What are fibroids?
Uterine fibroids, also called leiomyomas, are noncancerous tumors of the uterus (less than 1% are cancerous). Fibroids are the most common solid pelvic tumor in women. They are usually detected in women in their 30’s and 40’s. After menopause, fibroids may shrink due to lack of estrogen.
Fibroids are classified by their location. Fibroids located just underneath the outer surface of the uterus are called subserosal. Intramural fibroids are located within the thick muscle of the uterus, the myometrium. Fibroids located just under the lining of the inside of the uterus (endometrium) are considered submucosal. The majority of fibroids are subserosal and intramural. A small percentage of fibroids are submucosal. Rarely, fibroids may be located in the cervix and in the ligaments supporting the uterus.
Uterine fibroids can be removed with fibroid surgery and other non-surgical fibroid treatment. At Gynecology & Laparoscopic Surgeons (GLSI), we provide a variety of fibroid treatment options to help eradicate fibroids and related symptoms.
Common symptoms of fibroids include:
- Heavy or irregular uterine bleeding
- Pelvic pain Pelvic pressure (especially bladder or rectal pressure)
The location and sizes of fibroids are evaluated by pelvic examination and ultrasound.
Treatment options for fibroids include the use of gonadotropin-releasing hormone (GnRH) agonists, uterine artery embolization, and surgery.
Fibroid Surgery Options
Surgery for uterine fibroids may involve removal of the fibroids (myomectomy) or removal of the uterus (hysterectomy). If myomectomy is chosen, the surgery may be performed by laparoscopy, hysteroscopy, or through an open abdominal incision. Removal of a submucosal fibroid is performed using advanced hysteroscopy. Usually, a small wire acts as a scalpel to shave pieces of the fibroid until it is completely removed. Advanced laparoscopy allows removal of subserosal fibroids while minimizing the size of abdominal incisions. Intramural fibroids may be removed using the laparoscope or hysteroscope. If the surgery is performed laparoscopically or hysteroscopically the patient will usually go home the day of surgery. If a larger abdominal incision is made, patients will often stay overnight. There is a recurrence risk with myomectomy unlike hysterectomy.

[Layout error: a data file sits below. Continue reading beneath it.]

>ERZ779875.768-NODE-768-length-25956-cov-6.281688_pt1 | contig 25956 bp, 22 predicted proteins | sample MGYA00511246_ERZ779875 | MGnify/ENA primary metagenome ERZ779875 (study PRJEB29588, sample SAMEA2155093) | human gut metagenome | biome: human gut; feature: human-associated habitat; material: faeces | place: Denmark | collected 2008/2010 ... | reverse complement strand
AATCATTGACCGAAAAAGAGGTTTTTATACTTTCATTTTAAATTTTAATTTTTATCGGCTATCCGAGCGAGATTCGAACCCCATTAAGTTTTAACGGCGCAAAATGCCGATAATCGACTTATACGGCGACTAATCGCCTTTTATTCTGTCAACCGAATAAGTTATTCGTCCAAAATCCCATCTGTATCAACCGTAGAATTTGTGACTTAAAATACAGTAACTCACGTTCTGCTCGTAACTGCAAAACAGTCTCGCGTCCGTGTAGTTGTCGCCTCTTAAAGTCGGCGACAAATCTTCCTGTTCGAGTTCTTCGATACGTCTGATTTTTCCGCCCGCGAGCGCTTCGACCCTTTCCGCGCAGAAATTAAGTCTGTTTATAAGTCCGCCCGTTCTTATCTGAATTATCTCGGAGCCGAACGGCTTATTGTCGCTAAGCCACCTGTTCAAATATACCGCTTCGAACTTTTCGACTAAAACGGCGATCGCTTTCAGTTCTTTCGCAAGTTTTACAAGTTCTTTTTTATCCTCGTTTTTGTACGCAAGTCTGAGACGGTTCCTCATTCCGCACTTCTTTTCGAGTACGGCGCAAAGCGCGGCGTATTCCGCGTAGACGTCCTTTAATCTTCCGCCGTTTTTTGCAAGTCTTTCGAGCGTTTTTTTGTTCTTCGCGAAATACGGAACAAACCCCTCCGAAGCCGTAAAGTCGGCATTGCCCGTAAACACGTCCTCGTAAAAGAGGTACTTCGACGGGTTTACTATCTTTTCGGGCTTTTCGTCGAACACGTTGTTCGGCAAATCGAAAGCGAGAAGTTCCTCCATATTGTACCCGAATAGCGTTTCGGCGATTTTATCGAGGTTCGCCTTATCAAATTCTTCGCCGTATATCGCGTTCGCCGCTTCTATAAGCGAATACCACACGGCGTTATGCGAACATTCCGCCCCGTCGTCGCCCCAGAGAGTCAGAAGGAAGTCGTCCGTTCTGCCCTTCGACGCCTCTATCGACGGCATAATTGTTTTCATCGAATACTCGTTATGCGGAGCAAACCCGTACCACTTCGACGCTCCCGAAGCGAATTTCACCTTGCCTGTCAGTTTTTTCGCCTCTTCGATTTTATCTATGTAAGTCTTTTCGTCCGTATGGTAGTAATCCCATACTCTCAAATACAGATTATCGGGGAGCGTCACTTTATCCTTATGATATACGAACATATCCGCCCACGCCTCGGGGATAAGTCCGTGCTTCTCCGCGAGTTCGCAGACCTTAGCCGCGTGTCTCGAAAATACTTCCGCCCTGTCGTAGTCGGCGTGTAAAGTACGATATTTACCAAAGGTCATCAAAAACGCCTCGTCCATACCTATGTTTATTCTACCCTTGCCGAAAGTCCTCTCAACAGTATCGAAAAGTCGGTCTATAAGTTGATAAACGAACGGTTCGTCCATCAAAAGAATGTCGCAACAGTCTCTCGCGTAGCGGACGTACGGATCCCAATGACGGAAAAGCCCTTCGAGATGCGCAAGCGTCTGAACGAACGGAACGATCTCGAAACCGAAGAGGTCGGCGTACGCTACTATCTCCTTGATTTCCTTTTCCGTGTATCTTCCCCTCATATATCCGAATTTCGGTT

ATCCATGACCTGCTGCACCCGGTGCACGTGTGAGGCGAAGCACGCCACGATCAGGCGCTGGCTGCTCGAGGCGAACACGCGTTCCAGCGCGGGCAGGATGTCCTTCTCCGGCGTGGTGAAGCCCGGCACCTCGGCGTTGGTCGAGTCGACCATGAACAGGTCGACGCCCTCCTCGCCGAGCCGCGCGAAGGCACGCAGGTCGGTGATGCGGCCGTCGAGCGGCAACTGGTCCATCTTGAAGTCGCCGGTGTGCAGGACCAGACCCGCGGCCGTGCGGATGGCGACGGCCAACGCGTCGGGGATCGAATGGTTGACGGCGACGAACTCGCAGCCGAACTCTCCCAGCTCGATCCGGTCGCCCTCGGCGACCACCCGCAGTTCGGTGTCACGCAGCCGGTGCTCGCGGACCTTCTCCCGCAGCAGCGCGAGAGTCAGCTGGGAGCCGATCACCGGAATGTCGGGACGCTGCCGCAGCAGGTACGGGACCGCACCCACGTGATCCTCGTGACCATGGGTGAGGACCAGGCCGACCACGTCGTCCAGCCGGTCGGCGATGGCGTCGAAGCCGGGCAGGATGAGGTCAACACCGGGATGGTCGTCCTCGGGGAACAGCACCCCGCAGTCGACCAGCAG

GnRH agonists create a state of “menopause” to stop the growth-promoting effects of estrogen and decrease the size of fibroids. Unfortunately, the effects are short-lived. GnRH agonists are only a short-term solution due to their negative effects on bone and their associated symptoms. Without hormone replacement therapy, women may experience symptoms of menopause (hot flashes, vaginal dryness, and irritability). After GnRH therapy is discontinued, the fibroids often return to their pretreatment size.
Non-Surgical Fibroid Treatment
Uterine artery embolization is a radiologic alternative to surgery. The uterine arteries are blocked, thus decreasing the blood supply to the fibroids. Uterine artery embolization may have serious consequences including massive uterine bleeding, infection, and uterine necrosis. Patients can experience significant uterine pain.
Other innovative techniques that are not as widely available include myolysis which involves delivering an electric current to the fibroid using needles during laparoscopy and crymyolysis which involves using a freezing probe.
At Gynecology & Laparoscopic Surgeons it is our goal to provide quality gynecological care. For more information about our services and fibroid surgery options, contact us at our Raleigh, NC gynecologist office.